Update: 9to5Mac has since reported that a company called OpenStreetMap Foundation has come forward as the developer of the maps.
The company gave 9to5 the following quote:"The OSM data that Apple is using is rather old (start of April 2010) so don't expect to see your latest and greatest updates on there. It's also missing the necessary credit to OpenStreetMap's contributors; we look forward to working with Apple to get that on there."
Apple is believed to be dropping Google as its mapping supplier, after it was found that the new iPhoto app for iPhone and iPad does not use Google Maps.
Apple blog 9to5Mac notes that the maps used in iPhoto are somewhat different to those used by the iOS Maps applications and iPhoto on the Mac. With no other mapping names spotted on the app, it seems that Apple is developing its own service in-house.
9to5Mac reports that sources within Google claim that Apple has not renewed its mapping contract with the search giant for 2013, meaning that the current partnership will end after this year is up.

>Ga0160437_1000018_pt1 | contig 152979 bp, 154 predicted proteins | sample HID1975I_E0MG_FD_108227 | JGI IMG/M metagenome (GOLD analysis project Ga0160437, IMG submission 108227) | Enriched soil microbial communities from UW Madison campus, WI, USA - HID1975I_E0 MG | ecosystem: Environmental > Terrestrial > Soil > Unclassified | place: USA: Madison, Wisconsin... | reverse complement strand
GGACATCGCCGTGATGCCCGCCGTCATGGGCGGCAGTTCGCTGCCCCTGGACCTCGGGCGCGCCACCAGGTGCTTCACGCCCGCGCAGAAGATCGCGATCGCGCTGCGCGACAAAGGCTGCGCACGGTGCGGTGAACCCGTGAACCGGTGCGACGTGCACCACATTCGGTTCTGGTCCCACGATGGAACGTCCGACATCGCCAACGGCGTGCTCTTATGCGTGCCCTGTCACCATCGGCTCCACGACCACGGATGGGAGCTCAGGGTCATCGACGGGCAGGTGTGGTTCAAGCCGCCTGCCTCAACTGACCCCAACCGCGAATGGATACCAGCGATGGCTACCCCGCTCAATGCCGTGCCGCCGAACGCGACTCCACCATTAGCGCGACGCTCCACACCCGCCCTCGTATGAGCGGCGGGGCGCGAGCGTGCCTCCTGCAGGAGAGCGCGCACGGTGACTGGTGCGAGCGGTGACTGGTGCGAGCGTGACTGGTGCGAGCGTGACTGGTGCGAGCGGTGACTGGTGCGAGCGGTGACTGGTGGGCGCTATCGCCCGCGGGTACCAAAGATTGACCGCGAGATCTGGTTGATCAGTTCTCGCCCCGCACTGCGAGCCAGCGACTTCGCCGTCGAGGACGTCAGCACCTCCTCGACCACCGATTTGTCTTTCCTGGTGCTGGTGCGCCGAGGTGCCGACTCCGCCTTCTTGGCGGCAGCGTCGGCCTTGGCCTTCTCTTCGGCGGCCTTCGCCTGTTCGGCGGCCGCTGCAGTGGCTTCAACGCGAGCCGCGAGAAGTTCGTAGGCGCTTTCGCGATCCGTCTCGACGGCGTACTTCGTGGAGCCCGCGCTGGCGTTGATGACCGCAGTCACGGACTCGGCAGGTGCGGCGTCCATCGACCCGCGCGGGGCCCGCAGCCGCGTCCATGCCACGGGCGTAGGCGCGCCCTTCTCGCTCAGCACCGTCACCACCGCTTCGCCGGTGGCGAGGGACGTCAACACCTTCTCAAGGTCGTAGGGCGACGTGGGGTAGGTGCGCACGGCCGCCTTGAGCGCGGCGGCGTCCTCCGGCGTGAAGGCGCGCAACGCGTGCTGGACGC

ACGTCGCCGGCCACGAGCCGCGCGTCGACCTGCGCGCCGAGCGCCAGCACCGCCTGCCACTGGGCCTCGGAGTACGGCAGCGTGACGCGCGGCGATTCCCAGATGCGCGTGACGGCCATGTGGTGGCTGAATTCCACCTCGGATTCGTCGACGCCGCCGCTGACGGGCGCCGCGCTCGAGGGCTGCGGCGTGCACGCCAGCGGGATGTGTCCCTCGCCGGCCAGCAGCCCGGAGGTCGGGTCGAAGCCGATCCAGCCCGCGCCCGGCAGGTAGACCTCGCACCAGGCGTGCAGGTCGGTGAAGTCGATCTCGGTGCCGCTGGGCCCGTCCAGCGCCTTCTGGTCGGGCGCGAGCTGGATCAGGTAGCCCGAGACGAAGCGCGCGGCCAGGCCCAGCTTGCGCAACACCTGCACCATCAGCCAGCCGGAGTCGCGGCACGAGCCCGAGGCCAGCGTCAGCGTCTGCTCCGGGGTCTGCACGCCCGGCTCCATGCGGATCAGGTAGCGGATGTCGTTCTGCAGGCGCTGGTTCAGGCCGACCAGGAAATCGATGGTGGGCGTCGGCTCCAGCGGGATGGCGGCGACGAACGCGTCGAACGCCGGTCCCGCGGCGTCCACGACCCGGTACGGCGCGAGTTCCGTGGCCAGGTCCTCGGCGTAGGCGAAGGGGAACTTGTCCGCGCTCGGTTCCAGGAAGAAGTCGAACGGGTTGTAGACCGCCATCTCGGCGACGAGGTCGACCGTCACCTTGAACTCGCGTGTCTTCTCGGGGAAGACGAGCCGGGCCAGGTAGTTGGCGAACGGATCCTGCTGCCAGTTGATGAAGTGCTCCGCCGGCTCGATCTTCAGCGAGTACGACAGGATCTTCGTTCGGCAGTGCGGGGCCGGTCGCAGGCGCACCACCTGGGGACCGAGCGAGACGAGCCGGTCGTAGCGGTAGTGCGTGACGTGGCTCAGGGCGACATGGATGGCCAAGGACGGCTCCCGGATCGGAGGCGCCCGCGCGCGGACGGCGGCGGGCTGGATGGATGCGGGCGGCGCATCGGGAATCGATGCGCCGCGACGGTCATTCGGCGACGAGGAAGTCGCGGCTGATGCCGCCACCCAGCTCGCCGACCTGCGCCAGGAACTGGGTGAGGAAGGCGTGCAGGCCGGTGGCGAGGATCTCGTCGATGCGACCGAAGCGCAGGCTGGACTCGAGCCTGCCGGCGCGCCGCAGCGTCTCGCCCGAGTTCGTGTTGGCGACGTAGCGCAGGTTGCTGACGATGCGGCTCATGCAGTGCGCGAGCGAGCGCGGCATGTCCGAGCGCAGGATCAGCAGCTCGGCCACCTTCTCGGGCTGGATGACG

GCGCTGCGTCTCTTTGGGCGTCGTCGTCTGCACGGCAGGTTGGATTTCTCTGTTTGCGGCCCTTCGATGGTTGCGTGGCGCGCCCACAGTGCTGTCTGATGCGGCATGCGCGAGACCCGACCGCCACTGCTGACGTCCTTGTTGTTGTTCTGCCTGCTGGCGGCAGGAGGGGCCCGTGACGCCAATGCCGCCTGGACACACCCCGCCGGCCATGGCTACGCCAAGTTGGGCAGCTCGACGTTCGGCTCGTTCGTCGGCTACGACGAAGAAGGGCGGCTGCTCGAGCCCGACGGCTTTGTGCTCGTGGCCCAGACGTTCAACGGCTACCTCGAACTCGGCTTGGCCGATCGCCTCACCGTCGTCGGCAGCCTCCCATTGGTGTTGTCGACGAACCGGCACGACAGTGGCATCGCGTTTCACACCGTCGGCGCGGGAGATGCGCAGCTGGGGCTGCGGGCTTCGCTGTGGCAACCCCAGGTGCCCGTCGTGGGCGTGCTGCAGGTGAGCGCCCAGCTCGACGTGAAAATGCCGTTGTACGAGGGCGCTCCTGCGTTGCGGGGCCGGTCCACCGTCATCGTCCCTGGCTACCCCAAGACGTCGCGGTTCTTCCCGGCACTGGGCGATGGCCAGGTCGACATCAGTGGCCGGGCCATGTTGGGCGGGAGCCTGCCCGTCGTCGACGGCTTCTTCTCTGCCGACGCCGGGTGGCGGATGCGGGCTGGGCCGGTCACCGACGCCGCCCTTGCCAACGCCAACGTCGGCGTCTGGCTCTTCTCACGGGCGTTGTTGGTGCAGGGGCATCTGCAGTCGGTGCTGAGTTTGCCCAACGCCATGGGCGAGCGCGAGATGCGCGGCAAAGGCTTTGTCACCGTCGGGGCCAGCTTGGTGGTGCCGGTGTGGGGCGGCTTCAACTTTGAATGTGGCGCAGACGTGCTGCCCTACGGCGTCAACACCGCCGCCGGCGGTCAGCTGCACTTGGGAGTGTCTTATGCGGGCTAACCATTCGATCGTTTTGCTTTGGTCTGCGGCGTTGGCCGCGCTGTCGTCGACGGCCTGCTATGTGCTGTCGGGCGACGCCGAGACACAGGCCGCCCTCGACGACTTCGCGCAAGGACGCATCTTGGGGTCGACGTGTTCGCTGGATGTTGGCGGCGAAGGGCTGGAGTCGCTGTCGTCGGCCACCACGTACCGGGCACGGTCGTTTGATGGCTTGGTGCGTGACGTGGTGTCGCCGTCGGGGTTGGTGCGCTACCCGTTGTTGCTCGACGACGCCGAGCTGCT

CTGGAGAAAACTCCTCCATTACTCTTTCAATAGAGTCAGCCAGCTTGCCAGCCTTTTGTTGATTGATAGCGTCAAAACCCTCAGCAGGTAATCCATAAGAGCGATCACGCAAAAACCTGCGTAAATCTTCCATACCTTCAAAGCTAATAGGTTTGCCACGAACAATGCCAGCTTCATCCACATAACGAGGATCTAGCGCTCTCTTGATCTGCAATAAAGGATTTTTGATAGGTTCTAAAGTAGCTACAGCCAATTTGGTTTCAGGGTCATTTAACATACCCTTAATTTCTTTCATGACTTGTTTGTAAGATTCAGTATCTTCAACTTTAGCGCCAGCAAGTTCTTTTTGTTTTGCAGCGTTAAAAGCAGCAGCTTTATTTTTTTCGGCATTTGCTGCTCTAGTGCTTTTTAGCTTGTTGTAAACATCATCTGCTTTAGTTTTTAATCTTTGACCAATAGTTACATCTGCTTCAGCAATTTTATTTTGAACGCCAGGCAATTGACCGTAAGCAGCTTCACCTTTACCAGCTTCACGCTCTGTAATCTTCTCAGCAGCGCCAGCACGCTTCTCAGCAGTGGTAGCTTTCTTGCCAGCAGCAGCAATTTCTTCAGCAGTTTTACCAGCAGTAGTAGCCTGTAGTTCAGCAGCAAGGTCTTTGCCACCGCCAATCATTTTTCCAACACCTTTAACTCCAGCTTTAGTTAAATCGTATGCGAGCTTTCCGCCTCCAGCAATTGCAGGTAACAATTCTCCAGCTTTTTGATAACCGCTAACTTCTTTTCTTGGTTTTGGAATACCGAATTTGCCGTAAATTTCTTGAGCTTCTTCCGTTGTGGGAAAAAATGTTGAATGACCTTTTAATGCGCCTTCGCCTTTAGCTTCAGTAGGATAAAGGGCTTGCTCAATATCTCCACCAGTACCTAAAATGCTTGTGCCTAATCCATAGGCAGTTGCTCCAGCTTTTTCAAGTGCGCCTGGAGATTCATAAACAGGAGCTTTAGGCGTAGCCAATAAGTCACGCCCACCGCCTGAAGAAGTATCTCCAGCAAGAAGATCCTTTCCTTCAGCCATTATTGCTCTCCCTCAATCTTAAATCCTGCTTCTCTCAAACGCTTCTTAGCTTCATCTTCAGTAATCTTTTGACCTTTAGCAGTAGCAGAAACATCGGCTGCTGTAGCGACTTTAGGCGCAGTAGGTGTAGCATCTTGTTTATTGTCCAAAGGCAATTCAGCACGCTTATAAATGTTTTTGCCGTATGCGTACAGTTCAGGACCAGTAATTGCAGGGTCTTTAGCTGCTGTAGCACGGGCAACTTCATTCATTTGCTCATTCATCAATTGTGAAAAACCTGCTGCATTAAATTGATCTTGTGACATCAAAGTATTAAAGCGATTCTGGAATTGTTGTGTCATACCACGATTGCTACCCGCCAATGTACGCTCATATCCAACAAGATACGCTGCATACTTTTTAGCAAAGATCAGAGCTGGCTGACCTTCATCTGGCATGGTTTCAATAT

This would suggest that Apple is looking to move all of its mapping services away from Google over the coming months; these include iPhoto for Mac and Maps on iPhone, iPad and iPod touch.
It seems likely that Apple is building its own mapping services, having recently acquired Placecase, C3 and Poly9, all of which are mapping startups.
Moving away from Google Maps wasn't the only dig made by Apple at Wednesday's iPad announcement; CEO Tim Cook claimed that customers won't find "great experiences" on other tablets, such as those running Google's Android software.
Specifically, showing Twitter on an Android-powered Samsung tablet, Cook said: "You can see it's pretty basic...it kind of looks like a blown up smartphone app. That's because it's exactly what it is." The CEO added that the application seemed "slow and clunky."